Tom D. / Hialeah / Yunipi / and Hard Spun, First of all we all love racing. From what I gather from the post none of us are in our 20's or 30's. Past memories are hard to forget, when Horse Racing was the only game in town. So now what do we do? First of all the downsizing of tracks to eliminate the Caverns of empty seats that exist now, needs to be thought out. Gulfstream broke my heart when Frank blew it up. The mistakes made at Gulfstream are too long and boring to mention, but the idea could have been a good one to eliminate the empty cavern of seats that exist at most tracks. Simulcasting has brought even more money into the Sport, but has not helped--no one is on the same page from State to State.What I do not understand, and please Jay step in here and educate me, if Frank is this business man as described for Commercial endeavors, what is he doing making everything upside down in everything he owns with regard to Tracks, but still keeps growing His Breeding operation? I mean is he bi-polar? Doesn't make sense to screw up Race Tracks, when he needs them for his Horses!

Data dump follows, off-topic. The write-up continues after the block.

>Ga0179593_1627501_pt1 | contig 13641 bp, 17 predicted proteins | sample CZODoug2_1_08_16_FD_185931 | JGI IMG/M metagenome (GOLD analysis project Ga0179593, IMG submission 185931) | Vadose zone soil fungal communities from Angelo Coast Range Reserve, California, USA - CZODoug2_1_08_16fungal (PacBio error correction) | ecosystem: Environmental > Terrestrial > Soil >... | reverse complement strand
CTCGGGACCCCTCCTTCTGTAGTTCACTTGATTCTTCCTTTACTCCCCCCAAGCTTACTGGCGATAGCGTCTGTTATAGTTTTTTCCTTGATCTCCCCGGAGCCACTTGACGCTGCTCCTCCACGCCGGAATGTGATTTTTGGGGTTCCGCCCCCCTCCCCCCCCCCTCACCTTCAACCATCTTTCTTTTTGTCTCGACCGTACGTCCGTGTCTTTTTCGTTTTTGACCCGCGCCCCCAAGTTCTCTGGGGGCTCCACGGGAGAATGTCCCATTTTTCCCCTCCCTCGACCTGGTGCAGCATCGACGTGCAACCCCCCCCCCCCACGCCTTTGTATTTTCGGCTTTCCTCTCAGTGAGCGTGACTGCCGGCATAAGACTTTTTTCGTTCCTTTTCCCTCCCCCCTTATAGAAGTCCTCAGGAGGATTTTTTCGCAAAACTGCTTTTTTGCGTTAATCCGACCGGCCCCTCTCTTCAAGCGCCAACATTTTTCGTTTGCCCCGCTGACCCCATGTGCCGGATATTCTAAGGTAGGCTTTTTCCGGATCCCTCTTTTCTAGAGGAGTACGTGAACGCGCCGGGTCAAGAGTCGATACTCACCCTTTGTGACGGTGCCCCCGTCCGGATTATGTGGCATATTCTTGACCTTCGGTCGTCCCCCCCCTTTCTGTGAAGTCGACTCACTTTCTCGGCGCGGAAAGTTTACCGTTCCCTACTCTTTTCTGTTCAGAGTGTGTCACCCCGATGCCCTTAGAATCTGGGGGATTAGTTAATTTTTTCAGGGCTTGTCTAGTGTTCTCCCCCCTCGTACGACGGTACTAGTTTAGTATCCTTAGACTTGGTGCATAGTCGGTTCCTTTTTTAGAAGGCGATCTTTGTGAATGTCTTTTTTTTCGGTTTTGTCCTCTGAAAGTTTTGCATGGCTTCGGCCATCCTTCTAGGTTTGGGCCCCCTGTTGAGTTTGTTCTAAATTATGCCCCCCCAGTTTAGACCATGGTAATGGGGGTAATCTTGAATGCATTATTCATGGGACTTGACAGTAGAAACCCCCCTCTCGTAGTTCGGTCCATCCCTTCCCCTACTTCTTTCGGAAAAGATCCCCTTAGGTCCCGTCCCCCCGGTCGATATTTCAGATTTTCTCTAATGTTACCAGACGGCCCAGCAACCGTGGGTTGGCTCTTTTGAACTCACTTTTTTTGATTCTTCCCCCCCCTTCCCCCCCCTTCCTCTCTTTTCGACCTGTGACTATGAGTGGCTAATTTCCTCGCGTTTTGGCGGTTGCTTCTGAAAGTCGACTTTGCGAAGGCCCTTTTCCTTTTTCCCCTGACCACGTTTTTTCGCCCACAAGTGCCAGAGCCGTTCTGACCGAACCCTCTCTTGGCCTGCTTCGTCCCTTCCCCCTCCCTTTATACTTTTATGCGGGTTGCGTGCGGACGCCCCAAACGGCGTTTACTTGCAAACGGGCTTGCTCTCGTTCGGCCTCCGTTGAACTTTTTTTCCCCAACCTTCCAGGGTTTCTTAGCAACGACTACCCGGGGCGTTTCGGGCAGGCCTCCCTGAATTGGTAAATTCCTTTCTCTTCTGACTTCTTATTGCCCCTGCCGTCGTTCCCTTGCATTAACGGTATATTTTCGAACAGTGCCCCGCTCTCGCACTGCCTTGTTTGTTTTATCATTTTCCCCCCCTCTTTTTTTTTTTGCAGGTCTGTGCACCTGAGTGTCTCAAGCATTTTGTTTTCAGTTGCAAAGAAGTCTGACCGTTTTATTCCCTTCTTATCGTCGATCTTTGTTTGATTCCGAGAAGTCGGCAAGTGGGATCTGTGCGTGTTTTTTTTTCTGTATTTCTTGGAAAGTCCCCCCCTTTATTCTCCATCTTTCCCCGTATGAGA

FaninHonolulu -- Mr. Stronach is 77. How are the waves at Sunset?
Jay, you're a journalist. How do you manage to write the above without looking at exactly what Santa Anita asked for from Oak Tree and why? And whether what they asked for was reasonable? If I owned Santa Anita, and Oak Tree was possibly entering into a long-term contract with the BC to host the event at my track, I'd definitely want a raise in rents (or percentage of profits). Oak Tree says they can't afford it? How do you report that as an accurate assessment - have you looked at their books, have you looked at the deal they cut with the BC, have you considered that they could cut a different deal with the BC which allows them to pay Santa Anita more? Many people also wanted to villify Churchill Downs because they insist on making a profit off hosting the BC, as they should. That is what is necessary to run a financially viable business, and that is what Stronach is doing and what he should be doing. I realize it's the in thing to tar and feather Stronach at every turn, but I don't see that he did anything wrong here - instead, he did what a competent business man looking after his track/company should've done. Try being fair.
How old is Frank?
WOW yuwpi! I second hialeah excellent posts. Racing is a wonderful sport. The best actually. When you see a healthy,vibrant (non-stimulized) animal doing what it loves to do-RUN!!! It's a sublime experience to take in. I'm going to take my children to the track on a Saturday afternoon and watch the joy on their faces when they see the horses charge down the stretch.
Hey Jay, I see one of the Hollywood Park Pick 3's on Sturday payed 5 bucks. With the pick 6 coming back 643.00 chalky day or California racing? George in Tampa P,S The TVG boys must have had a ball they love 1-5